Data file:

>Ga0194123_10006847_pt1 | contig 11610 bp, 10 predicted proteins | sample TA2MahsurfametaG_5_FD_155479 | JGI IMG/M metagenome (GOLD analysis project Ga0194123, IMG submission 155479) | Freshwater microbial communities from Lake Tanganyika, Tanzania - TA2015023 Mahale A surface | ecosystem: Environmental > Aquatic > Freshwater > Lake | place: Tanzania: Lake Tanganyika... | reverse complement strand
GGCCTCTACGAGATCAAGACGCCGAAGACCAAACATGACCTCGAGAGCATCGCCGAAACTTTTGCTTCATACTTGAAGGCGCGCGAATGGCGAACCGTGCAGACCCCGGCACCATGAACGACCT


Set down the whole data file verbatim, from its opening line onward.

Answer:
>Ga0194123_10006847_pt1 | contig 11610 bp, 10 predicted proteins | sample TA2MahsurfametaG_5_FD_155479 | JGI IMG/M metagenome (GOLD analysis project Ga0194123, IMG submission 155479) | Freshwater microbial communities from Lake Tanganyika, Tanzania - TA2015023 Mahale A surface | ecosystem: Environmental > Aquatic > Freshwater > Lake | place: Tanzania: Lake Tanganyika... | reverse complement strand
GGCCTCTACGAGATCAAGACGCCGAAGACCAAACATGACCTCGAGAGCATCGCCGAAACTTTTGCTTCATACTTGAAGGCGCGCGAATGGCGAACCGTGCAGACCCCGGCACCATGAACGACCT